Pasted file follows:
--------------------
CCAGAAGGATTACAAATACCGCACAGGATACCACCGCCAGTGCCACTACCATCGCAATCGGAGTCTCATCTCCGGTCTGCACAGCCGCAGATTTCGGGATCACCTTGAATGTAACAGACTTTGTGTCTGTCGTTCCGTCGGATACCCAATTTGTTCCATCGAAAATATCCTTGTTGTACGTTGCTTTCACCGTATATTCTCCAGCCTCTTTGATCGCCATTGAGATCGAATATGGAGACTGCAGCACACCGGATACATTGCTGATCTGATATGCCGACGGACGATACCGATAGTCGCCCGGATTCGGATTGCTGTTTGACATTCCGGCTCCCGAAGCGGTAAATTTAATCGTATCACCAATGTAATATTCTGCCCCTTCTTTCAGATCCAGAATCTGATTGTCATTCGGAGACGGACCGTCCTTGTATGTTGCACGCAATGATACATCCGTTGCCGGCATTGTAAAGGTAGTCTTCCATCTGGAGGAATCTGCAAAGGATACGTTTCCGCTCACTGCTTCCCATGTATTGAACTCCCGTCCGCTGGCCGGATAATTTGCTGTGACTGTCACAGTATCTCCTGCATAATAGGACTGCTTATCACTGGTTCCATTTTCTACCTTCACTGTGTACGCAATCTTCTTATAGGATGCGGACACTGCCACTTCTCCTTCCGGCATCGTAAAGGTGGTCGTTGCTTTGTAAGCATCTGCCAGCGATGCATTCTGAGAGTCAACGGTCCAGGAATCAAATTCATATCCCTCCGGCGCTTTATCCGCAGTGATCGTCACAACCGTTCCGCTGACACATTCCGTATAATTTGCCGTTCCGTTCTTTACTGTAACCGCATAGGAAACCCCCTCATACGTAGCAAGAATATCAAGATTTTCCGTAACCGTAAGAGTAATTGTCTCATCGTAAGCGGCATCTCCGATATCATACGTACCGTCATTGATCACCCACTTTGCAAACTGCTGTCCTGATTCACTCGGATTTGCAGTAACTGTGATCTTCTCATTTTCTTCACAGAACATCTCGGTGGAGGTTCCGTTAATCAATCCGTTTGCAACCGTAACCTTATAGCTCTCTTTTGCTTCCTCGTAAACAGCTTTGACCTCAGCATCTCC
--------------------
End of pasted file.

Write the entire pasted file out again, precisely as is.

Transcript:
CCAGAAGGATTACAAATACCGCACAGGATACCACCGCCAGTGCCACTACCATCGCAATCGGAGTCTCATCTCCGGTCTGCACAGCCGCAGATTTCGGGATCACCTTGAATGTAACAGACTTTGTGTCTGTCGTTCCGTCGGATACCCAATTTGTTCCATCGAAAATATCCTTGTTGTACGTTGCTTTCACCGTATATTCTCCAGCCTCTTTGATCGCCATTGAGATCGAATATGGAGACTGCAGCACACCGGATACATTGCTGATCTGATATGCCGACGGACGATACCGATAGTCGCCCGGATTCGGATTGCTGTTTGACATTCCGGCTCCCGAAGCGGTAAATTTAATCGTATCACCAATGTAATATTCTGCCCCTTCTTTCAGATCCAGAATCTGATTGTCATTCGGAGACGGACCGTCCTTGTATGTTGCACGCAATGATACATCCGTTGCCGGCATTGTAAAGGTAGTCTTCCATCTGGAGGAATCTGCAAAGGATACGTTTCCGCTCACTGCTTCCCATGTATTGAACTCCCGTCCGCTGGCCGGATAATTTGCTGTGACTGTCACAGTATCTCCTGCATAATAGGACTGCTTATCACTGGTTCCATTTTCTACCTTCACTGTGTACGCAATCTTCTTATAGGATGCGGACACTGCCACTTCTCCTTCCGGCATCGTAAAGGTGGTCGTTGCTTTGTAAGCATCTGCCAGCGATGCATTCTGAGAGTCAACGGTCCAGGAATCAAATTCATATCCCTCCGGCGCTTTATCCGCAGTGATCGTCACAACCGTTCCGCTGACACATTCCGTATAATTTGCCGTTCCGTTCTTTACTGTAACCGCATAGGAAACCCCCTCATACGTAGCAAGAATATCAAGATTTTCCGTAACCGTAAGAGTAATTGTCTCATCGTAAGCGGCATCTCCGATATCATACGTACCGTCATTGATCACCCACTTTGCAAACTGCTGTCCTGATTCACTCGGATTTGCAGTAACTGTGATCTTCTCATTTTCTTCACAGAACATCTCGGTGGAGGTTCCGTTAATCAATCCGTTTGCAACCGTAACCTTATAGCTCTCTTTTGCTTCCTCGTAAACAGCTTTGACCTCAGCATCTCC